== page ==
A Tale of Two Love Triangles – Pretty in Pink vs. Some Kind of Wonderful

taleoftwotriangles As part of the TIFF Next Wave Film Festival for Youth, there was a marathon of John Hughes films playing all day today at the Bell Lightbox.  I went to the first two films screened – Some Kind of Wonderful and Pretty in Pink.  It turned out to be quite an interesting pairing, since the films turned out to compliment each other nicely.  Both films focus on a love triangle between the main character and two possible love interests; one who’s rich, popular and seemingly perfect and the other who’s the main character’s plutonic best friend, who secretly loves the protagonist. It’s quite interesting how these films compare and contrast with each other, with the differences being more than just a reversal of genders.  Since I am going to be discussing the endings of both films, I am going to warn you that there are going to be SPOILERS from this point onward. I’m going to start with Pretty in Pink, which was the first of the two films released.  The film focuses on Andie (Molly Ringwald), who begins a relationship with rich boy Blane (Andrew McCarthy), while Andie’s flamboyant best friend Duckie (Jon Cryer) secretly pines for her on the sidelines.  Blane is pressured by his best friend Steff (James Spader) to break-up with Andie right before the prom.  However, she decides to go anyway and is greeted by Duckie waiting for her at the top of the stairs.  However, Blane is also at the prom and seems remorseful about the way he treated Andie.  Duckie urges Andie to go after Blane and they embrace in the parking lot in one of the most Hollywood of Hollywood endings. It’s somewhat well known by now that Pretty in Pink was originally going to have Andie end up with Duckie.  However, test audiences didn’t respond well to this turn of events.  As such, the ending was reshot so that Andie ends up with Blane, though Duckie gets thrown a bone when a random blonde girl suddenly motions him over.  Ever since, there have been people who have been pining to see the original ending.  The “Everything’s Duckie Edition” of the DVD features a  featurette about the original ending and gives multiple reasons why the ending was changed, including Molly Ringwald claiming that she felt Duckie came off as more of a brother to her than a love interest. Either way, Some Kind of Wonderful, released a year later, seems like John Hughes’ way of apologizing to people who wanted Andie to end up with Duckie.  This film focuses on Keith (Eric Stoltz), who scores a date with popular girl Amanda (Lea Thompson).  All the while, Keith’s tomboy best friend Watts (Mary Stuart Masterson) not only has to pine for him on the sidelines, but she also had to put up with constant sexist bullying for the un-feminine way she dresses. In the ending to this film, Keith has been successful in not only winning Amanda’s affections, but also standing up to her jerk of an ex-boyfriend, with the help of some tough guy friends (the leader of which was played by a young Elias Koteas).  However, Amanda realizes that Watts is the one that Keith truly should be with and urges him to go after her.  As such, we have an ending that is the complete opposite of the ending of Pretty in Pink. Now, I have to say that neither film has a “right” or “wrong” ending.  I’m sure there are many people who are perfectly fine that Andie ended up with Blane and some people probably wish that Keith stayed with Amanda.  There are always people who choose one side or the other when it comes to love triangles and that’s why they are always fun to debate. Though I really wish that Andie picked Duckie…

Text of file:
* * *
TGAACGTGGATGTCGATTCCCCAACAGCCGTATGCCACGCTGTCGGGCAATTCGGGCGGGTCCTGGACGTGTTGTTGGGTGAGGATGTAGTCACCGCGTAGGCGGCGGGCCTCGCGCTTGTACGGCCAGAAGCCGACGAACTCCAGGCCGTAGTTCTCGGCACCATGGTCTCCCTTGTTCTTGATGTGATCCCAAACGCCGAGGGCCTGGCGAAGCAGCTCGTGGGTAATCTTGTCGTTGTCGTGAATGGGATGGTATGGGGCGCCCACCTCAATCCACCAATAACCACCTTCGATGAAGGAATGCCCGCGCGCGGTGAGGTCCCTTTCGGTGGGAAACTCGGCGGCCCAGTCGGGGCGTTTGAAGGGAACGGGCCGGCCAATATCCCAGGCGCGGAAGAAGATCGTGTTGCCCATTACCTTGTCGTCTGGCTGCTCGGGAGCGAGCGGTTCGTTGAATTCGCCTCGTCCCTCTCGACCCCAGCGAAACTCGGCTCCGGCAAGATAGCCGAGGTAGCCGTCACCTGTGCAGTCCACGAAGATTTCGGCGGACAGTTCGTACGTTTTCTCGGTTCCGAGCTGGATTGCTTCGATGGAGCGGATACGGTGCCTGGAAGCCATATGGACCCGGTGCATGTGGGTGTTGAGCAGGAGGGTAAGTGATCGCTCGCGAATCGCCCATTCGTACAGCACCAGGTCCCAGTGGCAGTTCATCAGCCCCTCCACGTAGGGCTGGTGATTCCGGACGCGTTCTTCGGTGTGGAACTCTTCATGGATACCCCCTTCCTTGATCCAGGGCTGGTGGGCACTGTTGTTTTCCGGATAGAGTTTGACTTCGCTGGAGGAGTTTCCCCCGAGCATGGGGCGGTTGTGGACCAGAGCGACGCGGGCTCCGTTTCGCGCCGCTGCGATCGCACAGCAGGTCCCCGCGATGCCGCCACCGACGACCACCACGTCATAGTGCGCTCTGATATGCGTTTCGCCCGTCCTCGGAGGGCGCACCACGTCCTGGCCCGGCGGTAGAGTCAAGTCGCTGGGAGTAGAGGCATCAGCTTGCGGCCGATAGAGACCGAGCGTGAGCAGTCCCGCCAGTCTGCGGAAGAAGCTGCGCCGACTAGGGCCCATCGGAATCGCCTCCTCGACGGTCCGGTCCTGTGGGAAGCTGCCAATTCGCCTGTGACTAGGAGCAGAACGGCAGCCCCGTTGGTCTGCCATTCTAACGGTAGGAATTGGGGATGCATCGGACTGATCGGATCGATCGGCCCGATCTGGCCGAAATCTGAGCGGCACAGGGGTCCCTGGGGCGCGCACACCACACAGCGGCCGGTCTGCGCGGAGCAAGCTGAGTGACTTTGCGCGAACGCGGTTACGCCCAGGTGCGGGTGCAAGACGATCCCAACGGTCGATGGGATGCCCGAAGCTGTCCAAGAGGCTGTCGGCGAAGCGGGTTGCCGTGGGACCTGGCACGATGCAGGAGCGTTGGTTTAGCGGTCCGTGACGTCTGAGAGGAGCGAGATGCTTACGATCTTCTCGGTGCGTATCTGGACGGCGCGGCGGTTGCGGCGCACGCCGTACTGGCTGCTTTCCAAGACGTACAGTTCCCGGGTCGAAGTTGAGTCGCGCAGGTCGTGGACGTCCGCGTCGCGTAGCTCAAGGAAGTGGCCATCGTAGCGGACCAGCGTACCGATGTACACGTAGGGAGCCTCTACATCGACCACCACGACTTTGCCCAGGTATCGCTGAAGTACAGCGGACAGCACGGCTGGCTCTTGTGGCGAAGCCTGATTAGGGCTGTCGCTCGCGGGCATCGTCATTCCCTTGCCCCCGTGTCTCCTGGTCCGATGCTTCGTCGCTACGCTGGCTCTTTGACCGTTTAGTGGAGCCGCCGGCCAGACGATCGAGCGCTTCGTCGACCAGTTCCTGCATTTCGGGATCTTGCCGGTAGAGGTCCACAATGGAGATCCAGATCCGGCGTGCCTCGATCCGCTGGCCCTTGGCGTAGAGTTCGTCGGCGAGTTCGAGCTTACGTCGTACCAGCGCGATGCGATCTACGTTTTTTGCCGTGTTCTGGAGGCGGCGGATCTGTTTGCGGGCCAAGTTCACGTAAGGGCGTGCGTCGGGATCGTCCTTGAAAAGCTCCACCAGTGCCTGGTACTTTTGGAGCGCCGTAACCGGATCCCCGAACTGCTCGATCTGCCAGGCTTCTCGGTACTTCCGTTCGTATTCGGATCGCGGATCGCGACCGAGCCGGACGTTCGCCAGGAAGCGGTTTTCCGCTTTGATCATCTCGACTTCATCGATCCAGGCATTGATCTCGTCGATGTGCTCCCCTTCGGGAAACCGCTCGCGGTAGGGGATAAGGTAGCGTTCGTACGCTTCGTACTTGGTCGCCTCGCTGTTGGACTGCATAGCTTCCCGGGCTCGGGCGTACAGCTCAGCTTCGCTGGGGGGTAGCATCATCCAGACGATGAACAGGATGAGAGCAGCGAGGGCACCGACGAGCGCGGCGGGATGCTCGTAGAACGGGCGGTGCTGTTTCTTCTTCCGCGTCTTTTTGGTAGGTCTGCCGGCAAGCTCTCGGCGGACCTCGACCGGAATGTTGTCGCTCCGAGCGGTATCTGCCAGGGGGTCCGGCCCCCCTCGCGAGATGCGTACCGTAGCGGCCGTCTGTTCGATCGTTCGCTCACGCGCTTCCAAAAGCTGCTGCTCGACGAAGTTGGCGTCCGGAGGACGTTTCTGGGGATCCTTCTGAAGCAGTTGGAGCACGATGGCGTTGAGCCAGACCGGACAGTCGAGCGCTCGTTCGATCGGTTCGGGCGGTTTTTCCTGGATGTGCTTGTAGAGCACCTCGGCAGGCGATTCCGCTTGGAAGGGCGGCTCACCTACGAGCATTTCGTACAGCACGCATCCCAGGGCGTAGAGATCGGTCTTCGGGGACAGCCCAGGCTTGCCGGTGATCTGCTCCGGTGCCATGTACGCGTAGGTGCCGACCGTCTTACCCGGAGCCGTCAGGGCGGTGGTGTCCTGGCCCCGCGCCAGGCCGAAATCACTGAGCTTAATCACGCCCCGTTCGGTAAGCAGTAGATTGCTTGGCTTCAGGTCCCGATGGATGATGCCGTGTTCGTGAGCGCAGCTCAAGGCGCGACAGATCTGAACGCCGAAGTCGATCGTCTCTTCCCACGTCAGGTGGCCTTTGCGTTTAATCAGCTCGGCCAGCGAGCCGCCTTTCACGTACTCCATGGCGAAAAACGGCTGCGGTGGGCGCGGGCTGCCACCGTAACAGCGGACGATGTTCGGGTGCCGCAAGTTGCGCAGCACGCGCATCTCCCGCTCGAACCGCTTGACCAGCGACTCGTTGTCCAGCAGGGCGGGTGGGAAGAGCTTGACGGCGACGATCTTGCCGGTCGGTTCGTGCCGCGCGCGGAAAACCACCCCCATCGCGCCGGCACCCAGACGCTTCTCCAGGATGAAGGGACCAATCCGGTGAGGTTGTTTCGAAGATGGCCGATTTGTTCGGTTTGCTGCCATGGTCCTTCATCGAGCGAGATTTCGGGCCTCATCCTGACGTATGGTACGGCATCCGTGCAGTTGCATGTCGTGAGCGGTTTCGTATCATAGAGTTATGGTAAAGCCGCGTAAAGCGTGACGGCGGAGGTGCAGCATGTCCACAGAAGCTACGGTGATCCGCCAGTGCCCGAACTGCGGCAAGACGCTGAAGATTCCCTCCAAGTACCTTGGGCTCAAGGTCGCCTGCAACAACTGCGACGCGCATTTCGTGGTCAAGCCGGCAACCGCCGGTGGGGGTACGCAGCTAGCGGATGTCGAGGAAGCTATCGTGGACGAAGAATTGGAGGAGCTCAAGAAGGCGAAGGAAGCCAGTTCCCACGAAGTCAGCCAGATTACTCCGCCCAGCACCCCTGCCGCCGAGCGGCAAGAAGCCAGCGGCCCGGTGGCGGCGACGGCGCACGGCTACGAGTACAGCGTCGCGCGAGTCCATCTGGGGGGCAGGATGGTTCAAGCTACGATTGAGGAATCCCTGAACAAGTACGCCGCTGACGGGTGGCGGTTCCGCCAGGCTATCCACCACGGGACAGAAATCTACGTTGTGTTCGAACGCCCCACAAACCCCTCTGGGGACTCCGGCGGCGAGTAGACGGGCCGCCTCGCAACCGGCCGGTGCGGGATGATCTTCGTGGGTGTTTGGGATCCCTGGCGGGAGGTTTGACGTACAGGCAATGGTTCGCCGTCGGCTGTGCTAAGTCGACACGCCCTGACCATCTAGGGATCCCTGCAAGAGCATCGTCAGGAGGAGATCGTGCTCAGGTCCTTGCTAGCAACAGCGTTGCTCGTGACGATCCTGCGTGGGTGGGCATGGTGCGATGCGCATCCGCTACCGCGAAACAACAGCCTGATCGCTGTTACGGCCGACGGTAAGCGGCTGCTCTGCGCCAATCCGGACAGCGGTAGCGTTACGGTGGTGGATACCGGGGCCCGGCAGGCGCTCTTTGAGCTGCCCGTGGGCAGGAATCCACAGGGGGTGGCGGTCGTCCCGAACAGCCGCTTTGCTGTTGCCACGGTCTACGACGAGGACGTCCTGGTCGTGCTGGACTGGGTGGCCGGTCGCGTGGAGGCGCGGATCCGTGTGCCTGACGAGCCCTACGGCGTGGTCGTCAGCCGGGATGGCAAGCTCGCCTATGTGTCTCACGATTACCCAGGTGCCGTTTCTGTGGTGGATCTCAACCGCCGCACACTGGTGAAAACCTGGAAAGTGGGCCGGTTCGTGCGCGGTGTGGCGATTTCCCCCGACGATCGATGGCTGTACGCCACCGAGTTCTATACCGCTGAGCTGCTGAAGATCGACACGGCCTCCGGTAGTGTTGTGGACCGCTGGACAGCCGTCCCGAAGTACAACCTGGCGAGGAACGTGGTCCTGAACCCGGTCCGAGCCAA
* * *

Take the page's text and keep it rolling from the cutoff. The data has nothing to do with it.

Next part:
Join SK on Movies Premium to Get Access to Exclusive Content

Sean Kelly Author

Sean Patrick Kelly is a self-described über-geek, who has been an avid film lover for all his life. He graduated from York University in 2010 with an honours B.A. in Cinema and Media Studies and he likes to believe he knows what he’s talking about when he writes about film (despite occasionally going on pointless rants).